Intra-Aortic Balloon Pump

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Intra-Aortic Balloon Pump (IABP) is a cardiac assist device designed to increase coronary perfusion and decrease myocardial oxygen consumption. A balloon is inserted into the femoral artery, threaded up, and the tip is placed so that it sits just below the aortic arch. Its effects correspond to the two movements that the balloon makes, namely: inflation and deflation. The balloon inflates and deflates in careful timing with certain parts of the cardiac cycle of systole and diastole.



Harken first described in 1958 a method to treat LV failure by using counterpulsation or diastolic augmentation by suggesting to remove a certain blood volume during systole and replacing this volume rapidly during diastole in the femoral artery. By increasing coronary perfusion pressure this concept would therefore help in better cardiac output and unload the functioning heart simultaneously. The treatment was limited because of problems with access, turbulence and development of massive hemolysis by the pumping apparatus. Even experimental data showed that no augmentation of coronary blood flow was obtained.

Then in mid 1960 Cleveland Clinic developed an experimental prototype of the intra-aortic balloon (IAB) whose inflation and deflation were timed to the cardiac cycle. Subsequent development in IABP technology led to the introduction of a percutaneous IAB. This advance made it for even nonsurgical personnel possible, to perform an IAB insertion at the patient’s bedside. In 1985 the first prefolded IAB was developed.

Today continued improvements in IABP technology permit safer use and earlier intervention to provide hemodynamic support. All these progresses have made the IABP a mainstay in the management of ischemic and dysfunctional myocardium.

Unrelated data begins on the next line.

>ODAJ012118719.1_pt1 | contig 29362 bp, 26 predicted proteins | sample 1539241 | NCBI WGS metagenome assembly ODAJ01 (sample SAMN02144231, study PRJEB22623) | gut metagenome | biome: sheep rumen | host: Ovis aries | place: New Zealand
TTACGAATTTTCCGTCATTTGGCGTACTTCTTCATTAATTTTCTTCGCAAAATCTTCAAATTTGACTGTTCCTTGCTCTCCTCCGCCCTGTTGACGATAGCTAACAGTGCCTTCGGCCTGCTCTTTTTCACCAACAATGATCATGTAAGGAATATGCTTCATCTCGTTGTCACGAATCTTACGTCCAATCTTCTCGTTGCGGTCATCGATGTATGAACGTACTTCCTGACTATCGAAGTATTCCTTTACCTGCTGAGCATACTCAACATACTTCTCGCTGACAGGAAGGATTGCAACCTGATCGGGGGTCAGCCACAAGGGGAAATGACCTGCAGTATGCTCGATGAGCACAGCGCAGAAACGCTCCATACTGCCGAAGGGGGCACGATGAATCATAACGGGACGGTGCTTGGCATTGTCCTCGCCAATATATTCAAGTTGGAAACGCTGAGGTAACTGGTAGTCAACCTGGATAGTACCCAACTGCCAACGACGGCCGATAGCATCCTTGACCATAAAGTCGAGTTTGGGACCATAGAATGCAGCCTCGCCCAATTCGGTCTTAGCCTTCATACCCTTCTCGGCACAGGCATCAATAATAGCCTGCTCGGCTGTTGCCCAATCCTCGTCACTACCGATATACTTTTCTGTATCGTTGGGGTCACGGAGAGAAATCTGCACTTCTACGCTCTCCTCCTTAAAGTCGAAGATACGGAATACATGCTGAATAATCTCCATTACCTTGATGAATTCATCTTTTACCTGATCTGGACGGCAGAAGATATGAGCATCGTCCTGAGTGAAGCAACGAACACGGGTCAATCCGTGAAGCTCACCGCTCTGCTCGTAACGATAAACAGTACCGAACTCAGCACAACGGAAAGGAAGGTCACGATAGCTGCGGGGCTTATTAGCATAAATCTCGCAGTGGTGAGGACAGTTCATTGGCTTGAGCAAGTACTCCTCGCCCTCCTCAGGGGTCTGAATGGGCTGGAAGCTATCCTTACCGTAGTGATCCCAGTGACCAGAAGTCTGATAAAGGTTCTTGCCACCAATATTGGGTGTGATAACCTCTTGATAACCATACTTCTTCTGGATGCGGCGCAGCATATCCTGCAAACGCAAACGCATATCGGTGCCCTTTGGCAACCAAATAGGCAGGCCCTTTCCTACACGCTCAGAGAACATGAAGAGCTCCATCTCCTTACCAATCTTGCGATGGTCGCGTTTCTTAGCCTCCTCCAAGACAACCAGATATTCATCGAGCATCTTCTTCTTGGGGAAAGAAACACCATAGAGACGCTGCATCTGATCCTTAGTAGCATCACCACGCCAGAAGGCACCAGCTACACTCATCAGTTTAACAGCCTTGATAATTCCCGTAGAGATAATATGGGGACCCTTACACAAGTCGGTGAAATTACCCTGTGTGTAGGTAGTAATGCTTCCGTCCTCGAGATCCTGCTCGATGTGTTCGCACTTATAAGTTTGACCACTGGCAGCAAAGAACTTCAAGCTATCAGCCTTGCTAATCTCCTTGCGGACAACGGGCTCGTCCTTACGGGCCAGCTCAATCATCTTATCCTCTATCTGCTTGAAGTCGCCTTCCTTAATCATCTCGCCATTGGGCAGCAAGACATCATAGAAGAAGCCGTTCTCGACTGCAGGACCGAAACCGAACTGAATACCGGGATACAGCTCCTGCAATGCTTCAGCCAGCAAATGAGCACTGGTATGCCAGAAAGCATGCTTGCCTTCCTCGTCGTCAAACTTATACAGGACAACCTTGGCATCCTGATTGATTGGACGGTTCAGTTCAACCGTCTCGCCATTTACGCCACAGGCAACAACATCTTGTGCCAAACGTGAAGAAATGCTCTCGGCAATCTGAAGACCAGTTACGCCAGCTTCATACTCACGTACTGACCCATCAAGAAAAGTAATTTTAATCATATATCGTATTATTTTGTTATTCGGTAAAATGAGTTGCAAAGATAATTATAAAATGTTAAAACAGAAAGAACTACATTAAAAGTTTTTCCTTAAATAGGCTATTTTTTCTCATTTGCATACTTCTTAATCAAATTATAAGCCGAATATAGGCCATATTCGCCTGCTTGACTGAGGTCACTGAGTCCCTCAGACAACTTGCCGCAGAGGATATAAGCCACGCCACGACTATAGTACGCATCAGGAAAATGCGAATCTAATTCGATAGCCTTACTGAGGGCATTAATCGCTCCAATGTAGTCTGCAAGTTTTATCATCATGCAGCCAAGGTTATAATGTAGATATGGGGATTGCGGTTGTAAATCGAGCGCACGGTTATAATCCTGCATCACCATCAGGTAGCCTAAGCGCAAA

Review of basic anatomy and physiology of the heart

Ventricular Pressure Waveform
Arterial Pressure Waveform

It is important to have an understanding of the anatomy and physiology of the heart with particular attention to the cardiac cycle, coronary perfusion, myocardial oxygen consumption, and what happens during left ventricular failure. Once these concepts are better understood it becomes easier to grasp how counterpulsation of the balloon will help increase oxygen supply in the hearts muscles and also decrease the amount of oxygen that is needed by the myocardium – both of which are good in aiding a failing heart.

At the beginning of the cardiac cycle the arterial pressure is at the diastolic level. This pressure is determined by the vascular resistance of the arterial bed. The ventrical then undergoes isovolumic contraction and the left ventricular pressure exceeds the arterial pressure. This forces the aortic valve open and blood flows into the aorta. Both the velocity and the volume of the blood rushing into the aorta raise the pressure of the arterial bed to its systolic level. During the ejection phase the volume of blood being extracted from the left ventrical drops the arterial pressure also beings to drop until it levels of at diastolic level while the left ventricular pressure falls to zero. Once the pressure in the left ventrical drops below that of the aorta the aortic valve shuts again. The abrupt closing of the aortic valve causes a brief displacement in the blood column in the aorta and this leads to a brief drop in pressure inside the aorta. This appears as the “Dicrotic notch” in the arterial pressure waveform. The notch indicates the start of ventricular diastole.

There are two important aspects of the anatomy of the coronary artery that need to be reviewed to better understand how the balloon pump operates. The two main coronary arteries start from the aorta immediately above the aortic valve. These are the left main coronary artery and the right coronary artery. Most of the blood flow into coronary arteries occurs during diasole when the ventricals are relaxed. It is important that diastolic pressure is high enough to ensure that there is sufficient perfusion of blood into the coronary arteries. This will impact myocardial oxygen supply. Myocardial oxygen supply must be adequate to meet the myocardial oxygen demands to meet the metabolic requirements of the myocardium. Various factors affect the oxygen demand and these include heart rate, afterload, preload and contractility.

An injury in the myocardium will lead to an imbalance between myocardial oxygen supply and demand. Cardiac failure leads to a drop in cardiac output which in turn leads to a drop in myocardial oxygen supply. This will cause an increase in myocardial oxygen demands. This leads to a vicious cycle where a greater imbalance between myocardial oxygen demand and supply results in a further failure of the pumping action of the heart. The goal of using the balloon pump is to restore the balance between the supply and demand.

Procedure & Working

IAB Deflated